Below are the four finalists for the position of Chancellor of the Peralta Community College District, presented in alphabetical order by last name. Please click on the name of each finalist for a photo and biographical information. Visit Peralta Gems for Forum Details and an FAQ,

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Rudy Besikof, Ed.D.

Rudy Beskiof


As a finalist for Chancellor, Dr. Rudy Besikof brings a continuing, unwavering commitment to the Peralta Community College District. He joined Laney College in 2018, as Vice President of Instruction before becoming President in July 2020, a position he still holds. During this time, he has guided the College to the reaffirmation of accreditation, full investment in Guided Pathways, two separate rebounds in enrollment, and Free College initiatives that have helped Laney and the community in their emergence from the global pandemic. Focusing on critical student barriers around poverty, the College has enjoyed enrollment increases, especially among its Latinx, African American, and AAPI communities. Throughout his presidency, he has emphasized relationship-building with community, business, education, and political leaders, including securing an institutional membership for his college in Oakland Rotary, and leading area Adult Education Leaders as the President of the Northern Alameda Adult Education Collective’s Executive Cabinet. Such engagement continues, as he will soon be sworn in as a member of the Oakland Workforce Development Board. He communicates the work being done through his podcast, The President’s Desk, which airs on radio and television.  


President Besikof earned his doctorate as a 2010 graduate of UCLA's Educational Leadership Program. His dissertation, focusing on effective fundraising practice, earned the UCLA School of Education's Outstanding Dissertation Award. He will be continuing his growth as an educator this year, having been admitted to UC Davis’s Wheelhouse Institute.


Dr. Besikof has been in higher education since 1990, first as an instructor and then tenured faculty member of 7 years at Long Beach City College before becoming an administrator in 2011. In total, he served five years as a Chief Instructional Officer and five as a Dean before becoming President. While in the classroom, Dr. Besikof taught second language students English in California, Colorado, France, and Japan, while preparing the teachers and leaders of tomorrow who took his graduate courses in Education, Applied Linguistics, and Educational Leadership.


Dr. Besikof is excited at the possibility of becoming the next PCCD Chancellor, as it will be a culmination of a professional journey that has already been beyond rewarding.


Carlos O. Cortez, Ph.D.


Carlos O. Cortez, Ph.D., recently served as the chancellor of the San Diego Community College District (SDCCD), the seventh-largest community college system in the United States. In this capacity, he oversaw more than 100,000 students annually and was responsible for a $1 billion budget. As chancellor, Dr. Cortez oversaw the reopening of the district's 10 campuses following the COVID-19 pandemic, rebuilding enrollment, and restoring the district's finances through careful fiscal planning and establishing new revenue streams.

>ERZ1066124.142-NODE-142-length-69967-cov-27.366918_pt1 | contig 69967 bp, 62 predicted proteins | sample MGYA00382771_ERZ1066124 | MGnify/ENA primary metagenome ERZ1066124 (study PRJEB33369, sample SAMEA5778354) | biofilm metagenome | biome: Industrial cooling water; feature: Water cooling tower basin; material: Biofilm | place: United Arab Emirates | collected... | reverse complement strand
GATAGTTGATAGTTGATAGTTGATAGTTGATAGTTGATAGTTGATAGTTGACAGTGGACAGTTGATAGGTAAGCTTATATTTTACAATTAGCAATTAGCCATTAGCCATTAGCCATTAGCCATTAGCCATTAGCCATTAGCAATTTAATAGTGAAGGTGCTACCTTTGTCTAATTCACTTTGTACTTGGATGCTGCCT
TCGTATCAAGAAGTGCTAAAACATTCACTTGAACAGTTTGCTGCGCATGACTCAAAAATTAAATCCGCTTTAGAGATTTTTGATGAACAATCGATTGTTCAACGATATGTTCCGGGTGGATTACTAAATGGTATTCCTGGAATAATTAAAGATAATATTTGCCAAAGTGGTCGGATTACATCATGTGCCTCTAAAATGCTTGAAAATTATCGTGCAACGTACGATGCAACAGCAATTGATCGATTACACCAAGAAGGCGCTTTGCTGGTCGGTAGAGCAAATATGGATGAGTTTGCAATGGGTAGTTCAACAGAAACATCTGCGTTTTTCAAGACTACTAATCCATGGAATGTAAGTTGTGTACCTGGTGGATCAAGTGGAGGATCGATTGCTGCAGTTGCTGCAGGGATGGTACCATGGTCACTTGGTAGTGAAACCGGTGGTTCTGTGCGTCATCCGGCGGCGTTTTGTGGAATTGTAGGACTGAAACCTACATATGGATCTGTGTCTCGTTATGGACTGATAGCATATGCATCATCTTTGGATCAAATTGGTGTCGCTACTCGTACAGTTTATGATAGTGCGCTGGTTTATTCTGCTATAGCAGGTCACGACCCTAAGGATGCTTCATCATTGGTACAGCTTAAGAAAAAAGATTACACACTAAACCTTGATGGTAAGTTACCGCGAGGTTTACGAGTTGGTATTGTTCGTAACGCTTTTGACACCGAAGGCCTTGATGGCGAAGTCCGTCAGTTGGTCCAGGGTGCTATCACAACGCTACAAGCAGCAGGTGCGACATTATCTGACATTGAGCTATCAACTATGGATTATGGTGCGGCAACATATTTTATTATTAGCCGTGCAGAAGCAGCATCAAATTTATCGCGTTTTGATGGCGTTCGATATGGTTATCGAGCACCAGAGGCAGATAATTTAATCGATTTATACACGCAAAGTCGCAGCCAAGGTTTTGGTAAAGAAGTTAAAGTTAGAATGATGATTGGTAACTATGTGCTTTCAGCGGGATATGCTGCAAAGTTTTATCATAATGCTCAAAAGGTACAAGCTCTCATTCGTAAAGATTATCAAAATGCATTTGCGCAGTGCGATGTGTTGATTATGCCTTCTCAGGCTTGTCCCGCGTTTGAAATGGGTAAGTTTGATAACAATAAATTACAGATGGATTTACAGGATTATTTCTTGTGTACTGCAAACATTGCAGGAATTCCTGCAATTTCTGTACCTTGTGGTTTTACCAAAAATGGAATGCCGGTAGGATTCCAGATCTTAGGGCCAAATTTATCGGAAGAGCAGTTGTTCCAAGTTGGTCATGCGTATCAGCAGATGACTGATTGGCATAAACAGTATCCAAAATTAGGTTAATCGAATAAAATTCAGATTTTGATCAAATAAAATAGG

Previously, Dr. Cortez served as the president of San Diego College of Continuing Education (SDCCE), one of the four colleges that comprise the SDCCD. Dr. Cortez has served as faculty at Johns Hopkins University, National University, New York University, and the University of California (Berkeley, Los Angeles, and San Diego). His research interests center on the role of educators and administrators of color in the historical development of American social welfare and education policy.

Dr. Cortez has taught consistently since 1999. He has served as an administrator for 18 years and as CEO for 13 years. Prior to leading SDCCE, he worked as the acting vice president and dean of instruction at Berkeley City College. Before BCC, he served as director of Education Extension at the University of California at Los Angeles. He began his career in education as a Teach for America Corps member. His experience spans the public, private, and charter school sectors in Washington DC, Houston, New York City, Los Angeles, Berkeley, and San Diego. Dr. Cortez served as principal of New Village Charter School and as assistant principal of special education services at Grape Street Elementary School, both in Los Angeles. In these positions he was known for his dedication to teachers and students, the development of innovative programs and services, policy advocacy, astute fundraising, and sound fiscal management.

Dr. Cortez’s educational background includes a bachelor’s degree in History and Sociology from Georgetown University; a master’s degree in Race and Gender Politics from New York University; and a doctor of philosophy in Education Policy and Administration from the University of Southern California. All three degrees focus on African American Womanist political historical contributions to social welfare and education policy reform.